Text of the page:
A sobering report from the U.S. labor market

The latest data on the U.S. labor market released today may be an aberration from the consistency of the past six months of slow but steady jobs growth or an affirmation that the long term, underlying trend of anemic growth remains the same. The U.S. Department of Labor’s Bureau of Labor Statistics announced that the U.S. economy added 142,000 jobs and that the unemployment rate dropped 0.1 percentage points to 6.1 percent. Both figures are disappointing news for a labor market that appeared to be picking up steam.

The number of jobs created fell far below expectations after strong economic data released last month increased optimism. Similarly, this month’s net job creation was well below the average job growth over the past 12 months, 212,000 jobs a month. Revisions to previous data also show that job growth in July and June was 28,000 jobs lower than we previously believed. What’s more, the unemployment rate fell mostly due to workers leaving the labor force, not because more workers found a job.

The drop in the official unemployment rate was accompanied by declines or no movement in other measures of underused workers. The so called U-6 unemployment rate, which includes unemployed workers, those marginally attached to the labor force, and those working part time for economic reasons, dropped by 0.2 percentage points in August. The number of workers employed part time for economic reasons dropped by 234,000 during this period. The labor force participation rate fell slightly, to 62.8 percent. And the share of the population with a job was unchanged at 59 percent, 3.7 percentage points below its December 2007 level.

Even a sliver of good news showed the steep climb ahead for our labor market. The employment-to-population ratio for prime-age workers, those ages 25 to 54, increased by 0.2 percentage points to 76.8 percent. But that number is still 2.9 percentage points below its December 2007 level and 4.5 percentage points below its March 2001 level.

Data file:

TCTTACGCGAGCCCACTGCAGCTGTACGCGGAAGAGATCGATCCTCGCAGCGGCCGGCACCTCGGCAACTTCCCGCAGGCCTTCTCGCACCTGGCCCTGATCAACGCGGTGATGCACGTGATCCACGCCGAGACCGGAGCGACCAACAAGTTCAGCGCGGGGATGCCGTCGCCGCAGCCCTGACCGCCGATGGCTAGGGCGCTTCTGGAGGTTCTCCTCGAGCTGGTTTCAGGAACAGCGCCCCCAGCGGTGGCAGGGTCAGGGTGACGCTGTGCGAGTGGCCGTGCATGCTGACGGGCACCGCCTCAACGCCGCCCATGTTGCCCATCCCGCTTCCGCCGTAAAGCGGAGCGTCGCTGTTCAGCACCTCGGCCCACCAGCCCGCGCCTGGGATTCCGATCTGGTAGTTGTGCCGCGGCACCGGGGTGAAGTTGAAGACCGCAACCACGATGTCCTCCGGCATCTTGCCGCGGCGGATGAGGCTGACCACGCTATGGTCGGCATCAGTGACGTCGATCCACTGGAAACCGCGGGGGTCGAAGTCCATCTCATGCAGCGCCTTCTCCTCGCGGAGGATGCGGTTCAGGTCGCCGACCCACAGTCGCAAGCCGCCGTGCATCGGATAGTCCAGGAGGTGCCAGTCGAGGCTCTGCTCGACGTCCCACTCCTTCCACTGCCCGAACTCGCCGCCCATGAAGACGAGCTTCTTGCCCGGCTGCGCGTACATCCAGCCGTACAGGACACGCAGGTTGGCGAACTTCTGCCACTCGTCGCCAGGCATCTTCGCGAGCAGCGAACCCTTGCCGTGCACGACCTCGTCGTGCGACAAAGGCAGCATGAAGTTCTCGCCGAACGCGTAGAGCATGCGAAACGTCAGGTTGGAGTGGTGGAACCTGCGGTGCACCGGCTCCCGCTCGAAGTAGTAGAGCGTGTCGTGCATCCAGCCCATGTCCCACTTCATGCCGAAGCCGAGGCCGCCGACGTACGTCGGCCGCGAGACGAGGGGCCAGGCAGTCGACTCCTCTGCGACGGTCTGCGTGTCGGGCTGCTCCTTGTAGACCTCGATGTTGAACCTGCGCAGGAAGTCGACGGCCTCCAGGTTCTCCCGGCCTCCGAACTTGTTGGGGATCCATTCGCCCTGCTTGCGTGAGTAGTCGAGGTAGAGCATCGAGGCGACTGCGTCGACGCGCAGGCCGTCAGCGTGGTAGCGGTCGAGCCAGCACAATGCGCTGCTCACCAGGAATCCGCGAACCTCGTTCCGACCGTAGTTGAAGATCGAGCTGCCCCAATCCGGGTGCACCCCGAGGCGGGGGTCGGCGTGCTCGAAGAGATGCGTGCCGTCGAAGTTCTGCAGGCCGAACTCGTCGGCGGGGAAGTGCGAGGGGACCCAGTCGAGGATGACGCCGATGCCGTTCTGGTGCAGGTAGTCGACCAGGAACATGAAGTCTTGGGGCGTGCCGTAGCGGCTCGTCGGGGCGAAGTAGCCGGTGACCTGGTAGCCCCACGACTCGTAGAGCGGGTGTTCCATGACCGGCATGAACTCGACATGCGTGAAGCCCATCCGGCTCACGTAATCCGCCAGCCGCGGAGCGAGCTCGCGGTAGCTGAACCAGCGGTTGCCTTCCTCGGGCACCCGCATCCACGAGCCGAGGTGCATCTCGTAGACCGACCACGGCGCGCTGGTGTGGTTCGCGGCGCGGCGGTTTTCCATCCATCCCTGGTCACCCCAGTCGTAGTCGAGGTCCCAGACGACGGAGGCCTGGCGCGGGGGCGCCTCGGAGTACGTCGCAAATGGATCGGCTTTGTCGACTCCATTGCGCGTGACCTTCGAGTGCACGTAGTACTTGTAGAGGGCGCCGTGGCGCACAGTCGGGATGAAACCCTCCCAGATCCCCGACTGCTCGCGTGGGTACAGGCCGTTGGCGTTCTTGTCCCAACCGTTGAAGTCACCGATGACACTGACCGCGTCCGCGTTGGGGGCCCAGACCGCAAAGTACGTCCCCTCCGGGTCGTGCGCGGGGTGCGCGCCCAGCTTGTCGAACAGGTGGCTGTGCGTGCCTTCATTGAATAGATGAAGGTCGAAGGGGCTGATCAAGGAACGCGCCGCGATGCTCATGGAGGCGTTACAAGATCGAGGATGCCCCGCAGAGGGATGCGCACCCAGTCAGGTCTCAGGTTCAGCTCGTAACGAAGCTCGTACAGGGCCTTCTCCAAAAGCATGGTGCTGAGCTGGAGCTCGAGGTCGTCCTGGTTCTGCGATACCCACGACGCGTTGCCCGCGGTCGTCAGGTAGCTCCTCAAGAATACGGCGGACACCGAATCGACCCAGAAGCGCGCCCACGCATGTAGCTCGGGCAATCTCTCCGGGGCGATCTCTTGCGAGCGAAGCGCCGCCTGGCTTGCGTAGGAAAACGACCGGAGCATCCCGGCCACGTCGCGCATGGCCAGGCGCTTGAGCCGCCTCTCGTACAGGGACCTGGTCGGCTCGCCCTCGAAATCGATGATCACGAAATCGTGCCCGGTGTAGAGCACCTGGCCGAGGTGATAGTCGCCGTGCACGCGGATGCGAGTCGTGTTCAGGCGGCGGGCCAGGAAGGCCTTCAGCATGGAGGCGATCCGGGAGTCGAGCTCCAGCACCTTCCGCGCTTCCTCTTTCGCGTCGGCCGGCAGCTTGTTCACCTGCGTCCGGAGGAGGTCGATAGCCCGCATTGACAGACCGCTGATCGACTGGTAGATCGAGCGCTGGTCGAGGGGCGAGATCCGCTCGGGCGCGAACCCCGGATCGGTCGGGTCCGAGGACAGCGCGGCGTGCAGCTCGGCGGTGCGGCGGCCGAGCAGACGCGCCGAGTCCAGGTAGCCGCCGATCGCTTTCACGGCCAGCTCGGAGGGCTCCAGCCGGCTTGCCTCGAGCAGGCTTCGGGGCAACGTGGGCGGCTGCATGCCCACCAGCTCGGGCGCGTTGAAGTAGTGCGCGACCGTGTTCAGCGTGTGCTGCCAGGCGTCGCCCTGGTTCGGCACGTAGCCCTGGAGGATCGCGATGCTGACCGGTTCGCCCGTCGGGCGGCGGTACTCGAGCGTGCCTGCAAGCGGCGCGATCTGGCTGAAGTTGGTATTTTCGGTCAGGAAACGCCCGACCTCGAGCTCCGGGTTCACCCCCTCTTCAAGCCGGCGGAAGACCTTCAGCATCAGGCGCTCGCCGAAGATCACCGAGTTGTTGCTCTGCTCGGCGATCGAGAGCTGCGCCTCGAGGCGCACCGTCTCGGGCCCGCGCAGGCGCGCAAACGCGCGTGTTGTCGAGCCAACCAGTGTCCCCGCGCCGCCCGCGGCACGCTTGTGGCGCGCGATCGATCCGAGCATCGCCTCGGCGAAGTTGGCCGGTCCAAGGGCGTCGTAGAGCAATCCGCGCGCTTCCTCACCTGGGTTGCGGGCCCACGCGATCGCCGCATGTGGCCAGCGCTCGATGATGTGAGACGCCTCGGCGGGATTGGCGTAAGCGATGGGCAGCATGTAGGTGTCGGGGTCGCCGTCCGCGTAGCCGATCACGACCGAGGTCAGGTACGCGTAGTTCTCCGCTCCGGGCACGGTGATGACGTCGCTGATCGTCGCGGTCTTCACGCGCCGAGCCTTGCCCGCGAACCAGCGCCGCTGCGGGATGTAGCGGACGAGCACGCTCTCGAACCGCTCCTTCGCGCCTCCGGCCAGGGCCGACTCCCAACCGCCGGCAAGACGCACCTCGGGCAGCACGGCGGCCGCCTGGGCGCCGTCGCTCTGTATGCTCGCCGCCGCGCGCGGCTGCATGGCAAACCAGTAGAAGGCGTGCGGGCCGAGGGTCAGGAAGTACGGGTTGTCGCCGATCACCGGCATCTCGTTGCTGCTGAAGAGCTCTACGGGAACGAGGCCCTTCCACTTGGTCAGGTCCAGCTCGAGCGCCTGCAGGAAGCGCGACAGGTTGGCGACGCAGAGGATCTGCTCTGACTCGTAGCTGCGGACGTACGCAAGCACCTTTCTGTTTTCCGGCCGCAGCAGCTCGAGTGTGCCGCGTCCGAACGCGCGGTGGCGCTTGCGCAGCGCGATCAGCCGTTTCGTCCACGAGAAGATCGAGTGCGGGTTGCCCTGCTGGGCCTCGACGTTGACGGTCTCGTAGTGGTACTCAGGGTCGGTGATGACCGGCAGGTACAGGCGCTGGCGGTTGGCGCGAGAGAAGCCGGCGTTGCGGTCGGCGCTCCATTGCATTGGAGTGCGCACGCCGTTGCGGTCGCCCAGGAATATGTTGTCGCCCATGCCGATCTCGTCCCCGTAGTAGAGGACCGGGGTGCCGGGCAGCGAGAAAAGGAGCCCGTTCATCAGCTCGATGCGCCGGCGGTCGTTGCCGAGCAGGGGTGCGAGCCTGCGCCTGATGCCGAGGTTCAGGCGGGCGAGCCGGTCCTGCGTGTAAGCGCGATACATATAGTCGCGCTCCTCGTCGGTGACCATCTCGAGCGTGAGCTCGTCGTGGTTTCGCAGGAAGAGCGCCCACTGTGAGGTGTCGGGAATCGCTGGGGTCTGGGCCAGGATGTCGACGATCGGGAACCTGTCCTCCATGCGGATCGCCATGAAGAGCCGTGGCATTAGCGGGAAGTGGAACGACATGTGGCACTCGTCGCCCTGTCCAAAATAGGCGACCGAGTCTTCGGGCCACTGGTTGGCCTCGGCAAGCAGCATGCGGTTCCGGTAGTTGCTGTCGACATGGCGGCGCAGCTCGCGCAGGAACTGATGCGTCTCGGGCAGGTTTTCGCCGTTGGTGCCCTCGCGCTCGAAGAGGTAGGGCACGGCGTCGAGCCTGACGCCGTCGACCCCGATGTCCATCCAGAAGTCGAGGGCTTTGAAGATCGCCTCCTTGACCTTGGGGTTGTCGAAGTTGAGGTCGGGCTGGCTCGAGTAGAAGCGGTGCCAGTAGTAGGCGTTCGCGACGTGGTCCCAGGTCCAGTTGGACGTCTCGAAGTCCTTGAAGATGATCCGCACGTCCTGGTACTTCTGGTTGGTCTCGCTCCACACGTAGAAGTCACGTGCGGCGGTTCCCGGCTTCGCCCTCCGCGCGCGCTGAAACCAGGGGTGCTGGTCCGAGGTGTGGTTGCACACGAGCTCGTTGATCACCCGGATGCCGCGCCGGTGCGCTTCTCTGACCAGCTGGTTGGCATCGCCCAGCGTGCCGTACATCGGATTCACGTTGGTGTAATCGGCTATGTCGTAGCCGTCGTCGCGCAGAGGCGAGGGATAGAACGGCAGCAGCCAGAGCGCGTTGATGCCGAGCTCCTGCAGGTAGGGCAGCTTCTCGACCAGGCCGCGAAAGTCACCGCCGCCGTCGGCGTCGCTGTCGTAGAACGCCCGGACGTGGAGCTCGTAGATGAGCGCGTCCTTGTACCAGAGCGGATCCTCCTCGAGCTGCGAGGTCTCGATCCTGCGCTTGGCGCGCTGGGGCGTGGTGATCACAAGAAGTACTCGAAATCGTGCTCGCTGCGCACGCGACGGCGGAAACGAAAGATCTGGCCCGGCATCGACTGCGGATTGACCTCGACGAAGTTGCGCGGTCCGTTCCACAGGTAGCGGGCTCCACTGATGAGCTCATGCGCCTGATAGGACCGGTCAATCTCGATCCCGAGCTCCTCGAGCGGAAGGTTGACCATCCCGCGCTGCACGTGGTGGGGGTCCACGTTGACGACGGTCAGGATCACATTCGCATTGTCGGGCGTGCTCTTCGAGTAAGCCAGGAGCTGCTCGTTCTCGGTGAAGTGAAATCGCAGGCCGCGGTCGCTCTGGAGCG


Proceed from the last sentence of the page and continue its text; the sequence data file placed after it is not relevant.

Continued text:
The strength and the breadth of jobs growth also declined. The diffusion index, a measure of how many industries are adding jobs, declined to 59.1 in August from 65.9 in July. Job gains were led by professional and business services (47,000) and education and health services (37,000). Together they accounted for 63 percent of all private-sector jobs created during the month. Retail trade lost 8,400 jobs while manufacturing employment was unchanged.

Wage growth for all private-sector workers was 2.1 percent on a year-on-year basis. Wages have grown at around this rate since late 2012. The level of growth is still well below pre-recession levels of more than 3 percent.

The U.S. economy is steadily if slowly expanding but not enough to spark sustained growth in jobs and wages and a commensurate decline in unemployment. Policy makers, especially those at the Federal Reserve Board who must weigh the strength of the labor market in their monetary policy calculations, need to be supportive until more robust growth occurs. A strong foundation for long-term economic growth won’t be laid until the recovery is more broadly felt and strong wage growth returns.

September 5, 2014

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Disaggregating Growth

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